The Scientist

» imaging and disease/medicine

Most Recent

image: The Youngest Victims

The Youngest Victims

By | May 1, 2014

Linking single-gene defects to inflammatory bowel disease in young children may help all sufferers of the illness.

1 Comment

image: Fluorescence imaging just got easier

Fluorescence imaging just got easier

By | May 1, 2014

PhotoFluor LM-75 light source that mounts directly onto your microscope.

0 Comments

image: Adult-to-Stem Cells

Adult-to-Stem Cells

By | April 21, 2014

An international team has created human embryonic stem cells from adult skin cells for the first time.

2 Comments

image: Vegetative States Probed with PET

Vegetative States Probed with PET

By | April 17, 2014

Researchers find that positron emission tomography scans can help determine the degree to which some vegetative patients retain consciousness.

0 Comments

image: Innovative High Throughput Imaging System

Innovative High Throughput Imaging System

By | April 16, 2014

Clearer and Faster Visualization of Disease Markers in Tissue

0 Comments

image: Origins of Flesh-Eating Bacteria Uncovered

Origins of Flesh-Eating Bacteria Uncovered

By | April 15, 2014

Researchers construct a family tree of group A Streptococcus to trace the evolution of a “flesh-eating” strain.

0 Comments

image: Study: Coffee Cuts Cancer Risk

Study: Coffee Cuts Cancer Risk

By | April 10, 2014

Evidence presented at AACR suggests that daily coffee consumption may cut a person’s risk of developing a form of liver cancer.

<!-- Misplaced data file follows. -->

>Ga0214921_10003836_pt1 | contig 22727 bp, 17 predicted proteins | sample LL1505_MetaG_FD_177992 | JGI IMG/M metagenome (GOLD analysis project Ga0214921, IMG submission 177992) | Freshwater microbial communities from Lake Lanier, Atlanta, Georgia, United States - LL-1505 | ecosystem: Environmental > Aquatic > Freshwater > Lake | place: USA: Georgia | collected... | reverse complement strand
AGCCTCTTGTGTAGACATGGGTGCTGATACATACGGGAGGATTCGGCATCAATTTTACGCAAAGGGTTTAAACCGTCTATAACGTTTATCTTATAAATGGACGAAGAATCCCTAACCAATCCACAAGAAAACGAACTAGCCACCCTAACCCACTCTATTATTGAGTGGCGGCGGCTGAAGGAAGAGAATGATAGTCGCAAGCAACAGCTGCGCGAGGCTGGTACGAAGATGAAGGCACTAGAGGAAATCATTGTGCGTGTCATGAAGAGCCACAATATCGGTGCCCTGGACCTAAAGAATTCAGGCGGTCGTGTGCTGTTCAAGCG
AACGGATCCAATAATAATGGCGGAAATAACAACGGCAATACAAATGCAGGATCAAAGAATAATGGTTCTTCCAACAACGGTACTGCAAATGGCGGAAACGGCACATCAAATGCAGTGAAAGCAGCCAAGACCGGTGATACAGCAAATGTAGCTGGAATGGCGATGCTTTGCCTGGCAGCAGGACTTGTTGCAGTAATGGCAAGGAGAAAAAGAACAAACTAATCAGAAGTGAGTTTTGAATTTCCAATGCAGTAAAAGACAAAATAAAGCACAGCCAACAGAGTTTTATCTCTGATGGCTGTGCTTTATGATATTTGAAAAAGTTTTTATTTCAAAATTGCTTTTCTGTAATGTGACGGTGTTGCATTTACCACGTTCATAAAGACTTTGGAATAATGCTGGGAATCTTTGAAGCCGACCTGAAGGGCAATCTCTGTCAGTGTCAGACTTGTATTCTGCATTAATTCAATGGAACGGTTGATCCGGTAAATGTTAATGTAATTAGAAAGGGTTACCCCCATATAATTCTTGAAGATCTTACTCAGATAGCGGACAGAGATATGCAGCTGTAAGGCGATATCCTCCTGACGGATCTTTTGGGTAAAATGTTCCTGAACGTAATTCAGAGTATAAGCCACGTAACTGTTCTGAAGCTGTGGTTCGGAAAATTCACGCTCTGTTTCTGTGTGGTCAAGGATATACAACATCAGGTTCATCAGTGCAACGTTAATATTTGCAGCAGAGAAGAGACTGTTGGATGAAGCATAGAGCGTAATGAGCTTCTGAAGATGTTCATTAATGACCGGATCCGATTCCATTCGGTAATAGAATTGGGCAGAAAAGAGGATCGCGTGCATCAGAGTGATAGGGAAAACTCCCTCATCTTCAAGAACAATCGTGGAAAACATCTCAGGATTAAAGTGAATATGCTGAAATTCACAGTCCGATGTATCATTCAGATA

1 Comment

image: Amoeba Eats Cells Alive

Amoeba Eats Cells Alive

By | April 9, 2014

The intestinal parasite Entamoeba histolytica kills host cells by tearing pieces from them, which it then eats.

2 Comments

image: The Right to Not Know

The Right to Not Know

By | April 2, 2014

Patients should be able to decline learning about incidental genetic findings when undergoing whole-genome screens, according to new expert recommendations.

1 Comment

image: Commander of an Immune Flotilla

Commander of an Immune Flotilla

By | April 1, 2014

With much of his early career dictated by US Navy interests, Carl June drew inspiration from malaria, bone marrow transplantation, and HIV in his roundabout path to a breakthrough in cancer immunotherapy.

1 Comment

Popular Now

  1. Running on Empty
    Features Running on Empty

    Regularly taking breaks from eating—for hours or days—can trigger changes both expected, such as in metabolic dynamics and inflammation, and surprising, as in immune system function and cancer progression.

  2. Athletes’ Microbiomes Differ from Nonathletes
  3. Gut Feeling
    Daily News Gut Feeling

    Sensory cells of the mouse intestine let the brain know if certain compounds are present by speaking directly to gut neurons via serotonin.

  4. Immune Cells Deliver Cancer Drugs to the Brain
AAAS